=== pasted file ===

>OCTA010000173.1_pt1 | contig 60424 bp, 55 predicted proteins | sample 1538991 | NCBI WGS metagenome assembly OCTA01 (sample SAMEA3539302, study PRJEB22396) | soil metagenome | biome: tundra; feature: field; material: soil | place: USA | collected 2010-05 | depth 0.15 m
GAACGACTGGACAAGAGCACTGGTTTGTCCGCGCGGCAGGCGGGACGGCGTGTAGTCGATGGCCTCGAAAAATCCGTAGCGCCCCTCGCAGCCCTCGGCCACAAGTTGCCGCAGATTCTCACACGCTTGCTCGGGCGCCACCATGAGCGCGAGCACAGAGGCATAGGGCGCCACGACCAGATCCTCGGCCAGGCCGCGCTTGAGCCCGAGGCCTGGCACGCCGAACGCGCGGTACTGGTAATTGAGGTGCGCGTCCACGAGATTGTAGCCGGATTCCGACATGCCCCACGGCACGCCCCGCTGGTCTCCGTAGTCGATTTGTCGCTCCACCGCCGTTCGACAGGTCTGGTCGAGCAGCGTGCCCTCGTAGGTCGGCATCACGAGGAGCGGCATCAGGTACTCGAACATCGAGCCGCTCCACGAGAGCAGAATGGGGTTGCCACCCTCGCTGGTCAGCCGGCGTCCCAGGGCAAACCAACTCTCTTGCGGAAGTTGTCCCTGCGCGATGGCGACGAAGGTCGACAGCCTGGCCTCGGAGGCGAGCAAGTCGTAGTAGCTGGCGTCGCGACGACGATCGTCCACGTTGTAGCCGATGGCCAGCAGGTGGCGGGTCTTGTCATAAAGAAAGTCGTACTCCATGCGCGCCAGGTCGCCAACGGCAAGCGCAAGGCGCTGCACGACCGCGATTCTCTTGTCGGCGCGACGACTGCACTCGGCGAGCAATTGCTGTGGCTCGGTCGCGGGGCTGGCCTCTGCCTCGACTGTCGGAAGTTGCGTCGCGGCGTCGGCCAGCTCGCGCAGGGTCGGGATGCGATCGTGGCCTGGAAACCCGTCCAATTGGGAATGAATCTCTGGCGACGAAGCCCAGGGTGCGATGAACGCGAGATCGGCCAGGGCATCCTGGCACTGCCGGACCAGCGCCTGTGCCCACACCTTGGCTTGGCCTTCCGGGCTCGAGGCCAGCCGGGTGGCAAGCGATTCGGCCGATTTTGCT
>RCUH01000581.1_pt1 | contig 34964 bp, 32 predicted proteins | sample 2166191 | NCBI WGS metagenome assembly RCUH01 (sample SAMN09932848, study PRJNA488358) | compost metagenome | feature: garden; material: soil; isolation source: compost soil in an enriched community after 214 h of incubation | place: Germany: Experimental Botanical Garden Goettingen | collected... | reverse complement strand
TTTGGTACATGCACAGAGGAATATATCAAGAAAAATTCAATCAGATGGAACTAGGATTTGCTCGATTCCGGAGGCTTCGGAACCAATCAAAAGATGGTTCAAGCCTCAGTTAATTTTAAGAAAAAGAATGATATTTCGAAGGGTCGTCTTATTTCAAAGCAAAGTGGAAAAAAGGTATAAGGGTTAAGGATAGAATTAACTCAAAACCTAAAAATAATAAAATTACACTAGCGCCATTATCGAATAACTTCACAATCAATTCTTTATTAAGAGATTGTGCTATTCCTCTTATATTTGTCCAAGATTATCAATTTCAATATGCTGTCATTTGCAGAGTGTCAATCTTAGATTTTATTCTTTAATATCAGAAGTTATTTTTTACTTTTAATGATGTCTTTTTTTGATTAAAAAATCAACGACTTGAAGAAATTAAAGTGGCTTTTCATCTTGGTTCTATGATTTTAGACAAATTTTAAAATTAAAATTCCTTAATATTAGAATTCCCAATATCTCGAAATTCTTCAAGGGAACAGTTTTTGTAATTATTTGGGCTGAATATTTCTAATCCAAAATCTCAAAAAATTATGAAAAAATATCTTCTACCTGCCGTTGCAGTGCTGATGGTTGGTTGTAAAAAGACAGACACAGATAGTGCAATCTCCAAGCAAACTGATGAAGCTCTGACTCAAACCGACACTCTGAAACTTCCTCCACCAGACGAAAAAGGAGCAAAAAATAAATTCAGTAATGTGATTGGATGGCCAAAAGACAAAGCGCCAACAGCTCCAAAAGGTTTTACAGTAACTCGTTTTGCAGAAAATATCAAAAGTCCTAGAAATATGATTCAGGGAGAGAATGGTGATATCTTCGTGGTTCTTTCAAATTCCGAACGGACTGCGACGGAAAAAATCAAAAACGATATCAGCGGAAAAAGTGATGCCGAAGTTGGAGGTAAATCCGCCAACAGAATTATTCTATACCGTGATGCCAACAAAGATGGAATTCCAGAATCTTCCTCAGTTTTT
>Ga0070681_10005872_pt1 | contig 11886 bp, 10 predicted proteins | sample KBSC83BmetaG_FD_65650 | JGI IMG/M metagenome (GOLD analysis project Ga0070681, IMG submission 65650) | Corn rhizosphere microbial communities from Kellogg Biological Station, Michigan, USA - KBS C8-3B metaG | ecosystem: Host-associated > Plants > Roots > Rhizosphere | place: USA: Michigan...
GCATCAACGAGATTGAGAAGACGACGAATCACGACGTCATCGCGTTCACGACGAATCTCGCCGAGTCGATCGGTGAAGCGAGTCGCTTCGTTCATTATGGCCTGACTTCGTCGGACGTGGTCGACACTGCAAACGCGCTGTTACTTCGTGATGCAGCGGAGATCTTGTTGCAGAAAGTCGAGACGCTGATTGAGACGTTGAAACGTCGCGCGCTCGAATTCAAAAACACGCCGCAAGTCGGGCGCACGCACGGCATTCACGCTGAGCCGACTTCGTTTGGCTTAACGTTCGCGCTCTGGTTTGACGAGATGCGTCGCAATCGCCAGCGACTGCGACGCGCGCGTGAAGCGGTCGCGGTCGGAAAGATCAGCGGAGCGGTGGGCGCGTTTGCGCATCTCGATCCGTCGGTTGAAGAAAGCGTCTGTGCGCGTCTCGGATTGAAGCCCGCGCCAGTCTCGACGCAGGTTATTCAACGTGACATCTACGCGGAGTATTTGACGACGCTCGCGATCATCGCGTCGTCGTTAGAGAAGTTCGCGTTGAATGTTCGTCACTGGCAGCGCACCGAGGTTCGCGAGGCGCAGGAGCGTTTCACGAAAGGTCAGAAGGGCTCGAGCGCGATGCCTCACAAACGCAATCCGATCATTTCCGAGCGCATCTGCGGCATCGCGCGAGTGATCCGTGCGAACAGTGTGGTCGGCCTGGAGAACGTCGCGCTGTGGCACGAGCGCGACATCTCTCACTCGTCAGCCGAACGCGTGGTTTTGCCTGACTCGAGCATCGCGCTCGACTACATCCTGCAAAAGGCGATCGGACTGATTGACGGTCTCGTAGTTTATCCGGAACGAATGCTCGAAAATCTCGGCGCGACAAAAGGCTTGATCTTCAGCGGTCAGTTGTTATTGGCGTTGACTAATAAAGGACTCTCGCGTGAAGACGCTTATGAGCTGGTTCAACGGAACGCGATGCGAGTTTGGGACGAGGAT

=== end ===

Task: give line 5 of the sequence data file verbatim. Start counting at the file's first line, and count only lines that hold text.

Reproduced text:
>Ga0070681_10005872_pt1 | contig 11886 bp, 10 predicted proteins | sample KBSC83BmetaG_FD_65650 | JGI IMG/M metagenome (GOLD analysis project Ga0070681, IMG submission 65650) | Corn rhizosphere microbial communities from Kellogg Biological Station, Michigan, USA - KBS C8-3B metaG | ecosystem: Host-associated > Plants > Roots > Rhizosphere | place: USA: Michigan...